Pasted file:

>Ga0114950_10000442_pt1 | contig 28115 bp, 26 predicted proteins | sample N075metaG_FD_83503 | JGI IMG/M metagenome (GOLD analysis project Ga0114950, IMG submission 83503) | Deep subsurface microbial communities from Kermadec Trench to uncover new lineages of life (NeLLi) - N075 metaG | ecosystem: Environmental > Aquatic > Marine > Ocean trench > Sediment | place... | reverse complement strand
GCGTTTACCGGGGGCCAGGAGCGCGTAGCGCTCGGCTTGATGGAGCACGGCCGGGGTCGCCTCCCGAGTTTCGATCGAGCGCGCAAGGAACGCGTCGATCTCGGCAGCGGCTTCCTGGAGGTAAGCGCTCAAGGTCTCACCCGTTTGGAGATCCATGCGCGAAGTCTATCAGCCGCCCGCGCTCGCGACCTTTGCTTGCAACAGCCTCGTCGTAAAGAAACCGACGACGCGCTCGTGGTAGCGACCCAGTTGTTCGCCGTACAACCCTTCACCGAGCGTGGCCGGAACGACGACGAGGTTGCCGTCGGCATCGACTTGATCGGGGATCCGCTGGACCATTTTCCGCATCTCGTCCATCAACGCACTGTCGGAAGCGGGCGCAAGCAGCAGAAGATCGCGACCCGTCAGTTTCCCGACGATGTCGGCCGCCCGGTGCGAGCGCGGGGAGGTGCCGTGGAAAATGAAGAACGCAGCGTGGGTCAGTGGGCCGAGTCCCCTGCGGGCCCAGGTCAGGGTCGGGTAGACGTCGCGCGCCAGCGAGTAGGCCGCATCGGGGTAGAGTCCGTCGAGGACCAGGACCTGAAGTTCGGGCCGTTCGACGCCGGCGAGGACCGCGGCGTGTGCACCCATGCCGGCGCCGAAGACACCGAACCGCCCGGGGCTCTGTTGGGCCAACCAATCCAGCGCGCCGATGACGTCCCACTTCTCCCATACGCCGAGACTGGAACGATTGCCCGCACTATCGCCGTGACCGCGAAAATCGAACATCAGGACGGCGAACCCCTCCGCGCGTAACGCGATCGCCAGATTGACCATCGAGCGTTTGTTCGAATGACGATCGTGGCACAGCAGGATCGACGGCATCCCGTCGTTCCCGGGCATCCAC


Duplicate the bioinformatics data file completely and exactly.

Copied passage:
>Ga0114950_10000442_pt1 | contig 28115 bp, 26 predicted proteins | sample N075metaG_FD_83503 | JGI IMG/M metagenome (GOLD analysis project Ga0114950, IMG submission 83503) | Deep subsurface microbial communities from Kermadec Trench to uncover new lineages of life (NeLLi) - N075 metaG | ecosystem: Environmental > Aquatic > Marine > Ocean trench > Sediment | place... | reverse complement strand
GCGTTTACCGGGGGCCAGGAGCGCGTAGCGCTCGGCTTGATGGAGCACGGCCGGGGTCGCCTCCCGAGTTTCGATCGAGCGCGCAAGGAACGCGTCGATCTCGGCAGCGGCTTCCTGGAGGTAAGCGCTCAAGGTCTCACCCGTTTGGAGATCCATGCGCGAAGTCTATCAGCCGCCCGCGCTCGCGACCTTTGCTTGCAACAGCCTCGTCGTAAAGAAACCGACGACGCGCTCGTGGTAGCGACCCAGTTGTTCGCCGTACAACCCTTCACCGAGCGTGGCCGGAACGACGACGAGGTTGCCGTCGGCATCGACTTGATCGGGGATCCGCTGGACCATTTTCCGCATCTCGTCCATCAACGCACTGTCGGAAGCGGGCGCAAGCAGCAGAAGATCGCGACCCGTCAGTTTCCCGACGATGTCGGCCGCCCGGTGCGAGCGCGGGGAGGTGCCGTGGAAAATGAAGAACGCAGCGTGGGTCAGTGGGCCGAGTCCCCTGCGGGCCCAGGTCAGGGTCGGGTAGACGTCGCGCGCCAGCGAGTAGGCCGCATCGGGGTAGAGTCCGTCGAGGACCAGGACCTGAAGTTCGGGCCGTTCGACGCCGGCGAGGACCGCGGCGTGTGCACCCATGCCGGCGCCGAAGACACCGAACCGCCCGGGGCTCTGTTGGGCCAACCAATCCAGCGCGCCGATGACGTCCCACTTCTCCCATACGCCGAGACTGGAACGATTGCCCGCACTATCGCCGTGACCGCGAAAATCGAACATCAGGACGGCGAACCCCTCCGCGCGTAACGCGATCGCCAGATTGACCATCGAGCGTTTGTTCGAATGACGATCGTGGCACAGCAGGATCGACGGCATCCCGTCGTTCCCGGGCATCCAC